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Preprocessor Directive in C

In the previous posts, in all C programs you would have noticed that the first line is written as #include <stdio.h>. In programs where we used mathematical calculations, we had two such include directives, as below:

#include <stdio.h>
#include <math.h>

Although those two lines look like program statements, they are not part of a function body and do not end with a semicolon, as program statements must. Instead, they start with a hash sign (#), and are called preprocessor directives. While program statements are instructions to the computer, a preprocessor directive, is an instruction to the compiler itself. A part of the compiler, called the preprocessor, deals with these directives before it begins the real compilation process.

The preprocessor directive #include tells the compiler to insert another text file (known as header file) into your C source code file. In fact, the #include directive is replaced by the contents of the file indicated, before compilation begins. The filenames stdio.h and math.h are examples of header files. These header files contain definitions of standard C utility programs and without these declarations the compiler will not allow the usage of functions that are defined in these files. For instance, commonly used standard input and output functions such as getchar, putchar, scanf and printf, etc. are defined in the stdio.h file. Thus reference to any such function inside the program requires the corresponding header file to be included using #include preprocessor directive. The symbols < and >, that enclose the header filename indicates that the header file is located under the default include directory of the C compiler.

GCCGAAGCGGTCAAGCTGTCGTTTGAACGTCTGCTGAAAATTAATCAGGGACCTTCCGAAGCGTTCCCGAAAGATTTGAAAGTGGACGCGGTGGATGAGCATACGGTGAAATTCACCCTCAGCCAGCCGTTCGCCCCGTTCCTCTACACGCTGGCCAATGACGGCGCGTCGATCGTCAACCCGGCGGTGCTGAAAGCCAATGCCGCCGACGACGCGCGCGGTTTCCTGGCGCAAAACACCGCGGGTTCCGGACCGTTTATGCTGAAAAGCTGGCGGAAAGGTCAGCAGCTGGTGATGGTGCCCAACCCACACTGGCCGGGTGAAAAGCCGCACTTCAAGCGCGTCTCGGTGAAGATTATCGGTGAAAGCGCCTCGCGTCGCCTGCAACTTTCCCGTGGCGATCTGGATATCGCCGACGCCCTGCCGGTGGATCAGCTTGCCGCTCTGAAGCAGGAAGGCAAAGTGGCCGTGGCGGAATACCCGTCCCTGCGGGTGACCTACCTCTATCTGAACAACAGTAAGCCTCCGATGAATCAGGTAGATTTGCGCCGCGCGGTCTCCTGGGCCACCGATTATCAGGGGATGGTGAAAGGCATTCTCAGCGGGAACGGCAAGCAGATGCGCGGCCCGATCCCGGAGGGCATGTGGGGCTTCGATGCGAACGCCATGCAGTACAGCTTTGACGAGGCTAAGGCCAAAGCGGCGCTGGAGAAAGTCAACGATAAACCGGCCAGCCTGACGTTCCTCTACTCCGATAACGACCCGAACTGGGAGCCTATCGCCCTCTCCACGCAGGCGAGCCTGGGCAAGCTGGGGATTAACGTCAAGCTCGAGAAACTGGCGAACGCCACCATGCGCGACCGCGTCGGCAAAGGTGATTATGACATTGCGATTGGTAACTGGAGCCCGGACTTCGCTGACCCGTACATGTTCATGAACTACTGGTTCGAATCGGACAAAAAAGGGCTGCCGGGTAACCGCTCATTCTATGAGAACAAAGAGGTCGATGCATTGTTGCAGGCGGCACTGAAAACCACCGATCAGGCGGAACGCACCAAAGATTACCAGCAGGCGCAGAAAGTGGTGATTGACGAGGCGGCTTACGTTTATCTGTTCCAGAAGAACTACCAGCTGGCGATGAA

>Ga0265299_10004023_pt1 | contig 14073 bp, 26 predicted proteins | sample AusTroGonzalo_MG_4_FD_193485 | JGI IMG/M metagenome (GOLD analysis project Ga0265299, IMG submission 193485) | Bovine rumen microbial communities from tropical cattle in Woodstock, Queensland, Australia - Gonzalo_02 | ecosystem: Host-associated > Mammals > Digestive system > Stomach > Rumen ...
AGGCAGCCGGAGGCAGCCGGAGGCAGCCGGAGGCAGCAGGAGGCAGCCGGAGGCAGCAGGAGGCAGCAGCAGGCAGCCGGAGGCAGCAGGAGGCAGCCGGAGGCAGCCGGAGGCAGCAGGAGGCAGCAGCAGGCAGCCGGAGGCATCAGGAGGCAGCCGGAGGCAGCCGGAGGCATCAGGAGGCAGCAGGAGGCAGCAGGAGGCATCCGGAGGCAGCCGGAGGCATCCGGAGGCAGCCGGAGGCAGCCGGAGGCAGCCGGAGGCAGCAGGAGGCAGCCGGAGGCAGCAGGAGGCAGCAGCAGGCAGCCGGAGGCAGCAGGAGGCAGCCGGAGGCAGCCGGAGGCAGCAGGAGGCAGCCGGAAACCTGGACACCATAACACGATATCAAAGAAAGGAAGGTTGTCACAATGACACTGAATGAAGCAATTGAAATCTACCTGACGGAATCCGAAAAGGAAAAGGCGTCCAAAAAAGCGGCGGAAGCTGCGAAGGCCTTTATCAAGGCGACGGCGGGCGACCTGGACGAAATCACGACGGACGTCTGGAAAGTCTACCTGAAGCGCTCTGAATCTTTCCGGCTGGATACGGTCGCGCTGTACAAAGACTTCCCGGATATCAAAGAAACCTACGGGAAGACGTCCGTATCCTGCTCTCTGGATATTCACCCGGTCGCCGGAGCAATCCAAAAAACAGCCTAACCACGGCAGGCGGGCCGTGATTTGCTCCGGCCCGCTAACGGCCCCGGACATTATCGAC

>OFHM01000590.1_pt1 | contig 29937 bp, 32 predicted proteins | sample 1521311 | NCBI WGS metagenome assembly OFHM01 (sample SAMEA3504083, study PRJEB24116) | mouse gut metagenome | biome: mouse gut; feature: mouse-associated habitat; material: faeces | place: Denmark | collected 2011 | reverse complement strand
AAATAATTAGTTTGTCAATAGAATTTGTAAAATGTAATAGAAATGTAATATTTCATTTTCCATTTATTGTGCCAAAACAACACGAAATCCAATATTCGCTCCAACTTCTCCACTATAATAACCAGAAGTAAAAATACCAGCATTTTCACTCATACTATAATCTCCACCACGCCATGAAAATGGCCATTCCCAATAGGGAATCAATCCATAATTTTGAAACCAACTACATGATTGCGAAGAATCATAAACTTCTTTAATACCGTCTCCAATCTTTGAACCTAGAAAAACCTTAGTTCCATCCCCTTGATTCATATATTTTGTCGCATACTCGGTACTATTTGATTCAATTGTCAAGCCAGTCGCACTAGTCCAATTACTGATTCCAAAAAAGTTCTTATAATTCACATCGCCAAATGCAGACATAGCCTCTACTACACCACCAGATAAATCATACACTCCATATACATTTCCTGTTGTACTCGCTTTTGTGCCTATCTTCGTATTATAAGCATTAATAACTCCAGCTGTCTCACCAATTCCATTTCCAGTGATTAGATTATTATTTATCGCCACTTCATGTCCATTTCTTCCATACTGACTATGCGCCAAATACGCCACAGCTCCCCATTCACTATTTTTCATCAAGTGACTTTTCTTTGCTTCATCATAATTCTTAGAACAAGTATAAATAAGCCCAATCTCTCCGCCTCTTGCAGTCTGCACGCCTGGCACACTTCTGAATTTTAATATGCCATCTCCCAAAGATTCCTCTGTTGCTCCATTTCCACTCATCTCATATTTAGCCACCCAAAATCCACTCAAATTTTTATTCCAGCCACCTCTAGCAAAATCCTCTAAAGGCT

Thus, you can build your own library of functions that are put in files with .h extension and place them in the default include directory of your C compiler, and thereby enhance the functionality of C. Alternatively, you can place such include files in the same directory as your C program and include the file as below:

#include "myfunction.h"

By using quotes instead of angle-brackets, you are telling the preprocessor to first look for the file in the same directory as your C program. If the file is not found there, the preprocessor will look for it in the default include directory.

Another type of preprocessor that we have seen being used in previous posts, is #define. This preprocessor directive can be used to define constants in C. For example, when you add a define directive in your program as below:

#define PI 3.14

Before the compilation begins, all occurrences of PI occurring in the C program, after the above directive, are replaced with the value 3.14.

You can even use #define to define a function (referred as macros). See an example below:

#define getmax(a,b) a>b?a:b

With the above define directive in place, you can have a C statement as:

int a=5, b=6;
max = getmax(a,b);

In the above, wherever getmax(a,b) is used, the preprocessor will replace it with a>b?a:b. So the second statement above will become as below, before compilation:

int a=5, b=6;
max = a>b?a:b;


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